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Research Journal of Environmental Sciences
  Year: 2018 | Volume: 12 | Issue: 2 | Page No.: 90-97
DOI: 10.3923/rjes.2018.90.97
 
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Adsorption and Sequestration of Dissolved Carbon and Nitrogen from Carbonated Urine to Mineral Soils

Manuel Jimenez Aguilar

Abstract:
Background and Objective: The CO2 contributes more than 60% to global warming because of its huge emission amount. The CO2 could be absorbed into urine or aqueous solutions and could be used as fertilizer. The bicarbonate from these new fertilizers can be deposited as carbonated minerals in the subsoil layers of alkaline soils. The aim of this study was to use agricultural land as a sink for CO2 after being absorbed in urine. Materials and Methods: The application of raw or carbonated urine and urine bubbled with diesel exhaust from a tractor has been studied in relation to the adsorption of C and N in two agricultural soils (loam and silty-clay-loam). Differences between soil-solution treatments were determined using ANOVA with a Bonferroni multiple-comparison test. Soil-chemical properties were examined with linear regression. Results: The effect of carbonated urine and urine was similar. The adsorption of salts, ammonium-N and dissolved organic carbon (DOC) to soils increased with the initial urine solution concentration and can be described by a linear approach. The total-N (TN) and organic carbon (OC) contents in soils can be described by a non-linear (square-root initial concentration) model. A parabolic approach showed a good fit to the inorganic carbon (IC) data with a maximum content for soils treated with dilution higher than 1:1 urine-water. Conclusion: The comparison of the results of the adsorption experiments with TN and total-carbon (TC) content in soils indicated that the fertilization with urine or carbonated urine after CO2 absorption, could serve as a method for sequestration of C and N from greenhouse gases in the soils.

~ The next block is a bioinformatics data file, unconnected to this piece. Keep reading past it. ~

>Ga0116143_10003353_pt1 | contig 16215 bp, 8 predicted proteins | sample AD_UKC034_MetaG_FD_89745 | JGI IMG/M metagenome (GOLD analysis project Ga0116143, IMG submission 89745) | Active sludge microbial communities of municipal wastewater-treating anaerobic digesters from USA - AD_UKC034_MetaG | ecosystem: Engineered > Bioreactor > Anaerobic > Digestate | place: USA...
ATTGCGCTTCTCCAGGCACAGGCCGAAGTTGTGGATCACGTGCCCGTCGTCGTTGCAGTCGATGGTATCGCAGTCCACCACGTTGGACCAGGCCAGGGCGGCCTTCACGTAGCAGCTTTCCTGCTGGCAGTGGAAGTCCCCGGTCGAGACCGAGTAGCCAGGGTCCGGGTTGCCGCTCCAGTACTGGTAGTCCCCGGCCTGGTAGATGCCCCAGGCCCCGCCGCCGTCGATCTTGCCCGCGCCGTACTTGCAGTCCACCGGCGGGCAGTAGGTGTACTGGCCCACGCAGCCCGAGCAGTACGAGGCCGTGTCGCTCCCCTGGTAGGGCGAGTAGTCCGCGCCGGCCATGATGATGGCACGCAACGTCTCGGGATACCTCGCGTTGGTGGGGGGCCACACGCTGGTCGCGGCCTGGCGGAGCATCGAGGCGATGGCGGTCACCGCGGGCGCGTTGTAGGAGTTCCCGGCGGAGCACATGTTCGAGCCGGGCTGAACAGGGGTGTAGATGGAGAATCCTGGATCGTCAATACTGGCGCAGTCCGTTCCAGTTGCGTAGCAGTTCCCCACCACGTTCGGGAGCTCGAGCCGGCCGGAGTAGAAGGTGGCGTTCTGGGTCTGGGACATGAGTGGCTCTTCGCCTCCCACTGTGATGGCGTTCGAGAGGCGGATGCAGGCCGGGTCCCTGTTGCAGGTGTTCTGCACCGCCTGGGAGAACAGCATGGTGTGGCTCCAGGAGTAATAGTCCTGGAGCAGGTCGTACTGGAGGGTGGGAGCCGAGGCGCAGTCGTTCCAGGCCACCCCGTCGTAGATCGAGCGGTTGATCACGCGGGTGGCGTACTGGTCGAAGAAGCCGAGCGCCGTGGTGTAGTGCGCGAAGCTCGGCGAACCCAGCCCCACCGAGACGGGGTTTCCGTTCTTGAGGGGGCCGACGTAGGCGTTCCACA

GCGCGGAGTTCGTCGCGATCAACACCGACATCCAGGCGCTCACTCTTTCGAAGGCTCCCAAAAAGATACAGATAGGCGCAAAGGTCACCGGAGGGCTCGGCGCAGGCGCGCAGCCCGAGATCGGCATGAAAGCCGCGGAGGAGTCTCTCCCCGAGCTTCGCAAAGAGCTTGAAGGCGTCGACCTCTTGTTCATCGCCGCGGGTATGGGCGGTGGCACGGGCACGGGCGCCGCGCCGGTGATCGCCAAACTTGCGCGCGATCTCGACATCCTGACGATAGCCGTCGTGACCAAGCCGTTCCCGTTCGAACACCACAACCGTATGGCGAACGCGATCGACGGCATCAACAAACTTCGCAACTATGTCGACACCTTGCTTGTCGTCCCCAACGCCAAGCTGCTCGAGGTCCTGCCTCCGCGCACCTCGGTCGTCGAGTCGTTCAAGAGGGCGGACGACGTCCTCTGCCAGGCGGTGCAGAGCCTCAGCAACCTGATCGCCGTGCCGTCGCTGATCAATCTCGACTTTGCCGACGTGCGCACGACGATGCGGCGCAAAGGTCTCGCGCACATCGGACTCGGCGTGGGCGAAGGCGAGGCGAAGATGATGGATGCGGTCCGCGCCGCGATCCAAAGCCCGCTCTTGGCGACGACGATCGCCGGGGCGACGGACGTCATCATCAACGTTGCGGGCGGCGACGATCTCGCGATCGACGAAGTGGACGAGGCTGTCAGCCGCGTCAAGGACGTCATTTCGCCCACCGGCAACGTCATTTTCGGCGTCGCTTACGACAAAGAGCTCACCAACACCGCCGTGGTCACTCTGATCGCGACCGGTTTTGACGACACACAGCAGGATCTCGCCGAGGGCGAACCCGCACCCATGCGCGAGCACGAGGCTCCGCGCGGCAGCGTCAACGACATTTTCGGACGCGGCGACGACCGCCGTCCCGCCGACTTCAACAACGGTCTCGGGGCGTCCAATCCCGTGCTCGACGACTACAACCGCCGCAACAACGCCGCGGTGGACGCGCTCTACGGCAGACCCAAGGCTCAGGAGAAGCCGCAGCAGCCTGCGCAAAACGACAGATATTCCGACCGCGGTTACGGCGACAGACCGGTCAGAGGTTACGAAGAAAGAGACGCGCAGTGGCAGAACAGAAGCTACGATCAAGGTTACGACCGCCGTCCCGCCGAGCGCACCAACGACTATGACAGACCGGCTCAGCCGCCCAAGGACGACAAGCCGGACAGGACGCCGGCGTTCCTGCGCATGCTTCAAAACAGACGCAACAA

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How to cite this article:

Manuel Jimenez Aguilar , 2018. Adsorption and Sequestration of Dissolved Carbon and Nitrogen from Carbonated Urine to Mineral Soils. Research Journal of Environmental Sciences, 12: 90-97.

DOI: 10.3923/rjes.2018.90.97

URL: https://scialert.net/abstract/?doi=rjes.2018.90.97

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